YouTube block remains

The popular online video sharing website YouTube.com will remain blocked in the UAE, the internet arm of Etisalat confirmed today. Despite complaints from internet users about this blocking, eCompany claims the way in which YouTube’s content is categorised makes it impossible for access to any part of the site to be allowed.

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By  Matthew Wade Published  August 17, 2006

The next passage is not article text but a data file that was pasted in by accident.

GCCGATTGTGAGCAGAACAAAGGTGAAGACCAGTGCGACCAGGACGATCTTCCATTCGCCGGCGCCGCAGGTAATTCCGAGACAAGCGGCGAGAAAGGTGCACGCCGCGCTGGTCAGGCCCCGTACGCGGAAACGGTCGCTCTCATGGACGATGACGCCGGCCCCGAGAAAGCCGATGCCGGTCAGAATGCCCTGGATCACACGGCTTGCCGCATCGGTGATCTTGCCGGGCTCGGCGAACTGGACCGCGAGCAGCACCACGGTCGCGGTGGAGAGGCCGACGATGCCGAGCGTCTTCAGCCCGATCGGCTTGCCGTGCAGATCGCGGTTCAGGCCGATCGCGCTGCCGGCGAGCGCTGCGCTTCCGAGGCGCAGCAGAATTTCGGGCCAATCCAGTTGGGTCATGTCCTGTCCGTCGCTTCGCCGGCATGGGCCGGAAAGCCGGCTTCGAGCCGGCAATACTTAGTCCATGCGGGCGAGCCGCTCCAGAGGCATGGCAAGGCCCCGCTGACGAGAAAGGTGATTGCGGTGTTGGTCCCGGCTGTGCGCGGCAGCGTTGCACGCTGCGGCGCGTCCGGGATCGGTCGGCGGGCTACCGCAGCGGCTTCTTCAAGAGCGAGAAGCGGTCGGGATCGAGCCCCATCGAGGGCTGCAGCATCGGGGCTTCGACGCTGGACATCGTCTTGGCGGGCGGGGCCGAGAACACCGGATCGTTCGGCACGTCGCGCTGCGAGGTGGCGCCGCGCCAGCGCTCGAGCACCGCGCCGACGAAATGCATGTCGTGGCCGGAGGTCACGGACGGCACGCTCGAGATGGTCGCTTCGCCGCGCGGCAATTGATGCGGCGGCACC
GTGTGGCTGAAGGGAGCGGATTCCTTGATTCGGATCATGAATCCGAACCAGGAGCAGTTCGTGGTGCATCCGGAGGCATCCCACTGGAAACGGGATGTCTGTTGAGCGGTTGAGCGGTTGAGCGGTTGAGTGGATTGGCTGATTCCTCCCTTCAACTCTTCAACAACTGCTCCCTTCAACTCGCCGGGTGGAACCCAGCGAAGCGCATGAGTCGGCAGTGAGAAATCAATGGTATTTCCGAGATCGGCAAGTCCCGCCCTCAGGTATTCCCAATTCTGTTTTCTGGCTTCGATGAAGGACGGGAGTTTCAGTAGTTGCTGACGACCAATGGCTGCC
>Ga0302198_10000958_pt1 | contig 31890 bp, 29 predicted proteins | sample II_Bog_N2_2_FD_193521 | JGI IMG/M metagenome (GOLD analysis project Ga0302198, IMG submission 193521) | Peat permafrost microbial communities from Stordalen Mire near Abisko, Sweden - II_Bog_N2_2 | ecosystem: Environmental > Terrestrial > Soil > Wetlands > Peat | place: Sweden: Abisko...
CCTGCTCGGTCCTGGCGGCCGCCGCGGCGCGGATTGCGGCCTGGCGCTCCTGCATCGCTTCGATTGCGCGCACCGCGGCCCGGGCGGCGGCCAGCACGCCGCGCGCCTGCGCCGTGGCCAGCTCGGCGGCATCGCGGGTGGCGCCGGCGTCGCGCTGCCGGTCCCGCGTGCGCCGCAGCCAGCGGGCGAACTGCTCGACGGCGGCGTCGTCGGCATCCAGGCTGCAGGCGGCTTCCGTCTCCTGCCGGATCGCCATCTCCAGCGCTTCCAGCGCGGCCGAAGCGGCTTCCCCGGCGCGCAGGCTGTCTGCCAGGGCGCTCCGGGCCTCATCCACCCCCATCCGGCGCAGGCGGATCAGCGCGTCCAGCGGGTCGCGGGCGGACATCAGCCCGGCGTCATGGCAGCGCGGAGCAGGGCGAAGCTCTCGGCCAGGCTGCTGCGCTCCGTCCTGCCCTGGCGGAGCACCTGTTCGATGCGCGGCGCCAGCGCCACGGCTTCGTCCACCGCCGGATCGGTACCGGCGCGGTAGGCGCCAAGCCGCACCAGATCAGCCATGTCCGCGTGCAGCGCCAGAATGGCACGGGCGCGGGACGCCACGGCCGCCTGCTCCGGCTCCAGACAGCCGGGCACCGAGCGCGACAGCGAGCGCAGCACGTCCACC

The popular online video sharing website YouTube.com will remain blocked in the UAE, the internet arm of Etisalat confirmed today. Despite complaints from internet users about this blocking, eCompany claims the way in which YouTube’s content is categorised makes it impossible for access to any part of the site to be allowed. The YouTube website, located at www.youtube.com, allows users to upload home movie, TV and other video format clips, and was blocked by eCompany at the end of last month due to its featuring inappropriate content. Saoud Al Shamsi, acting assistant GM of eCompany, today explained the block in full to Windows Middle East: “The website was blocked by Etisalat on instructions from the authorities because of the presence of adult content on the website which is clearly against the religious, cultural, political and moral values of the UAE.” Al Shamsi said eCompany had received feedback about this move from members of the public, both in public forums (such as the forum section of newspaper 7Days’ website for one) and in the form of calls to its contact centre. However, until YouTube is able to categorise its content into clear categories that eCompany can then work around by allowing access to some sections of the website and blocking others, the site’s ban will remain. “It is up to the website administrators to ensure proper categorisation of content on the website to distinguish adult content from regular content in order to control abuse. This could potentially enable the blocking of the adult content and the unblocking of the rest of the website,” Al Shamsi explained. “The decision to block websites is clearly based on whether they follow the guidelines based upon norms laid down by local authorities,” Al Shamsi added. “If a website’s content violates these norms, then it will not be unblocked. However, if the offending content can be singled out and blocked without impinging on the value of the rest of the content found on the site then the website could well be unblocked.” YouTube’s blocking is just the latest to draw criticism of Etisalat’s web filtering policy from UAE-based expat surfers, with the blocking of MySpace.com and photo-sharing site Flickr.com also having angered users in recent months. If users want to question a site’s blocking with eCompany, they can either visit www.etisalat.ae and click Contact Us/Feedback, or alternatively they should call the company’s contact centre on freephone 800 6100. “Based on this input,” Al Shamsi told Windows, “we will promptly investigate the concern and unblock a site if it has been inadvertently blocked and does not fall under the restricted guidelines of the proxy.”

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